BMS-Nektar's Opdivo combo fails phase 3 in upset to once-largest licensing deal in biotech history

The largest biotech licensing deal in history at the time of its inking in 2018 has now gone belly up and will cause Nektar Therapeutics to make "substantial changes" to its operations in the coming weeks after "very upsetting" results showing the drug bempegaldesleukin failed a phase 3 study that was testing it in combination with Bristol Myers Squibb's Opdivo. 

Those were the words of Nektar CEO and President Howard Robin on an investor update Monday morning, when the biotech said it was "highly surprised" about the results of the failed late-stage study. The senior team at partner BMS also gasped at the results, Robin said, noting the trial flop was "unexpected for all of us." 

Investors gasped, as well. Nektar's shares immediately crashed upon market open, nosediving 53% to $4.97 apiece as of 9:31 a.m. ET.

The long-acting interleukin-2 drug, dubbed bempeg for short, failed to hit all three primary endpoints of the late-stage trial in patients with previously untreated unresectable or metastatic melanoma. That means the drug, an updated version of Clinigen's Proleukin, failed to provide an objective response, keep patients alive without disease progression or lead to a statistically significant overall survival improvement.

The study, named PIVOT IO-001, included 783 patients who received either the combo treatment or just Opdivo by IV infusion every three weeks for up to 24 months. 

Now, Nektar will make "substantial changes" to extend the biotech's runway and will have more details on operational shifts in the coming weeks, Robin said on the investor call. The company had about $800 million in cash at the end of 2021 and will look to support itself through at least the end of 2024, the CEO said. 

William Blair analysts had been pinged the study as representing "the highest probability of success for the bempegaldesleukin franchise." Following the trial failure and "now lowered probability of near-term revenue-generating opportunities," Blair analysts wrote that Nektar faces "significant headwinds."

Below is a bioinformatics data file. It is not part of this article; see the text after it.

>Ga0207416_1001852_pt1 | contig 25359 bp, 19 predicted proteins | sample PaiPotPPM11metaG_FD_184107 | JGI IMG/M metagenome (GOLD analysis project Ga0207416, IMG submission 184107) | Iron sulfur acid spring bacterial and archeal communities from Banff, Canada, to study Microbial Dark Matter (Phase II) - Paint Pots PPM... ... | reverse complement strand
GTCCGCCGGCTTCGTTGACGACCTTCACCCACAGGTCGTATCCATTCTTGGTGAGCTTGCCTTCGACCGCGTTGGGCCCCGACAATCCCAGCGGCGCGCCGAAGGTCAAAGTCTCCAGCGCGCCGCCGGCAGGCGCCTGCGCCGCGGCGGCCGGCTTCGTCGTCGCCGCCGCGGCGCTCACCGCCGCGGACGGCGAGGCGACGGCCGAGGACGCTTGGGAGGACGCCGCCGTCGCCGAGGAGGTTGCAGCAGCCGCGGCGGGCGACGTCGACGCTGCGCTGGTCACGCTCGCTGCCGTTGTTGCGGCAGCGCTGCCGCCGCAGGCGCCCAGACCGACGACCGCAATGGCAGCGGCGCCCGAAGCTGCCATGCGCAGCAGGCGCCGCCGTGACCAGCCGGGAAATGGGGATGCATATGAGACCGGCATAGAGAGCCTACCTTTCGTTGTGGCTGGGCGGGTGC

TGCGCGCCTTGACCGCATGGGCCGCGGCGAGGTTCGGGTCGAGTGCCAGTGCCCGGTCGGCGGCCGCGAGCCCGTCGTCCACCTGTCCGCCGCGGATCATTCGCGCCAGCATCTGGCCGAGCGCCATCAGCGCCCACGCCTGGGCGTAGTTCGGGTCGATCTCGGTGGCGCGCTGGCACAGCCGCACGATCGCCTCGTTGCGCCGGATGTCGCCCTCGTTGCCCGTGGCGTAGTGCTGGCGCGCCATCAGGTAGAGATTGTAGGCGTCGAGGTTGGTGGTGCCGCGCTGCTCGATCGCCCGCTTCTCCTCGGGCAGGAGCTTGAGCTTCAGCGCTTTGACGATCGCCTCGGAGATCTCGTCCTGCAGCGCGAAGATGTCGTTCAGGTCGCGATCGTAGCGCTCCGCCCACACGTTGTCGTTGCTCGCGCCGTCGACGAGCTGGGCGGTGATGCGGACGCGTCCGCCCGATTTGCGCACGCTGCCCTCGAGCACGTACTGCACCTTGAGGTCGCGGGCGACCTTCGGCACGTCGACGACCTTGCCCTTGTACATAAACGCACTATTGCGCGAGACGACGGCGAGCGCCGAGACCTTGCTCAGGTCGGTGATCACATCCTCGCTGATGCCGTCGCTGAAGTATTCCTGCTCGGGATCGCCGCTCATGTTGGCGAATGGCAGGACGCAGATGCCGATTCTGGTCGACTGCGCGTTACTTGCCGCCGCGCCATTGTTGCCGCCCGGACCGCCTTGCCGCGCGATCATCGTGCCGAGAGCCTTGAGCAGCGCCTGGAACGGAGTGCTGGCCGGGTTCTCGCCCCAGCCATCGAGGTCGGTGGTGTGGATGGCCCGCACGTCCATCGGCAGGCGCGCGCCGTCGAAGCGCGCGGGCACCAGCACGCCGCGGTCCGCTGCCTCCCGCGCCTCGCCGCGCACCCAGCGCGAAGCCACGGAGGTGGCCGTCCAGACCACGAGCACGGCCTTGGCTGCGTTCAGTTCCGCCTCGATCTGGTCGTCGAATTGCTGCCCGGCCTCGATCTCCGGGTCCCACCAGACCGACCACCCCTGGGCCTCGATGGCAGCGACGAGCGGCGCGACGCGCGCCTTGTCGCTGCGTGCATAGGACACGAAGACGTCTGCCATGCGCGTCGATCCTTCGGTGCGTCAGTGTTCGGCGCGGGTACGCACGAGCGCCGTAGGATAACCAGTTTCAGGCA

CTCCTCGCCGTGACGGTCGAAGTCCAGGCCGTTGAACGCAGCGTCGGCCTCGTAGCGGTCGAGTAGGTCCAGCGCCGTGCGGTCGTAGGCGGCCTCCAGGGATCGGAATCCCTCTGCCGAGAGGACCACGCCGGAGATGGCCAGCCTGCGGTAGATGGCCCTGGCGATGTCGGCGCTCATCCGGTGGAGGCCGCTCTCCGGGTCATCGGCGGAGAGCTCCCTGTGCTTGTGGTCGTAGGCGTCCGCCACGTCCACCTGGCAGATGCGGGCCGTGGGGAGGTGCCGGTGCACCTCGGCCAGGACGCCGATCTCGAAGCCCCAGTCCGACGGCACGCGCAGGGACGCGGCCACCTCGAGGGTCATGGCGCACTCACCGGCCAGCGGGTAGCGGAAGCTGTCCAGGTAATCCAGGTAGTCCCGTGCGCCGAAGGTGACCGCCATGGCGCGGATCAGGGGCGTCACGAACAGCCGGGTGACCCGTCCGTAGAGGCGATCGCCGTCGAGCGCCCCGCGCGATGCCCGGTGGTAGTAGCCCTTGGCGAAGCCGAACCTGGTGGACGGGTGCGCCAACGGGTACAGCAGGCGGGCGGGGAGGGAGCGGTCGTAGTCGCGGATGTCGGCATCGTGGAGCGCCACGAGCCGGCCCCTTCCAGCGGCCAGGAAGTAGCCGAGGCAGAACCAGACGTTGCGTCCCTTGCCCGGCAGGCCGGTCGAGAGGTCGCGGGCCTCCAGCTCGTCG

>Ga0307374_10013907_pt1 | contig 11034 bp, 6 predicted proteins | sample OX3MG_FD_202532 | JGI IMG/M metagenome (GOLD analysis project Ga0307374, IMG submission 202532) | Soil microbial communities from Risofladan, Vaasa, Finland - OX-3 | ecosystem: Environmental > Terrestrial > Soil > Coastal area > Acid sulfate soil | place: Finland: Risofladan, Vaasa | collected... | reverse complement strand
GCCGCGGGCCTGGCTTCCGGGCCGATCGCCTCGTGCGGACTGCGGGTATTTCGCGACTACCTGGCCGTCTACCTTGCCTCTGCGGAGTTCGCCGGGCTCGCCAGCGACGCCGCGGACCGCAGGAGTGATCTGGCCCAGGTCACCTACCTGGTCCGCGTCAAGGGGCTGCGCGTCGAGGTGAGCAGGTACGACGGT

Given the results of the study, Nektar and BMS will stop enrollment and unblind the ongoing PIVOT-12 study, which included patients at high risk for recurrence after complete resection of melanoma, the companies said in the Monday update. 

Nektar will continue its four studies of the combo treatment in renal cell carcinoma and bladder cancer. Initial results from two of those ongoing studies, in renal cell and urothelial cancer, are slated for the first half of this year.

Prior trials also showed mixed results for the drug combination, which previously led an analyst to deem bempeg a "zero value" treatment. BMS committed up to $3.6 billion to Nektar in early 2018 for the drug, which was the largest licensing deal in biotech history at the time.

The PIVOT IO-001 news was a major blow to Nektar's development plans, but Robin cautioned on the investor call that the results should not be viewed as a read-through for the rest of the biotech's pipeline. Aside from BMS, Eli Lilly is another major collaborator with Nektar. The pair teamed up on NKTR-358, an IL-2 T reg cell stimulator in early- and midstage studies in various autoimmune disorders. 

Editor's note: This story was updated at 11:07 a.m. ET March 14 to correctly identify the Lilly-partnered asset and include analyst commentary.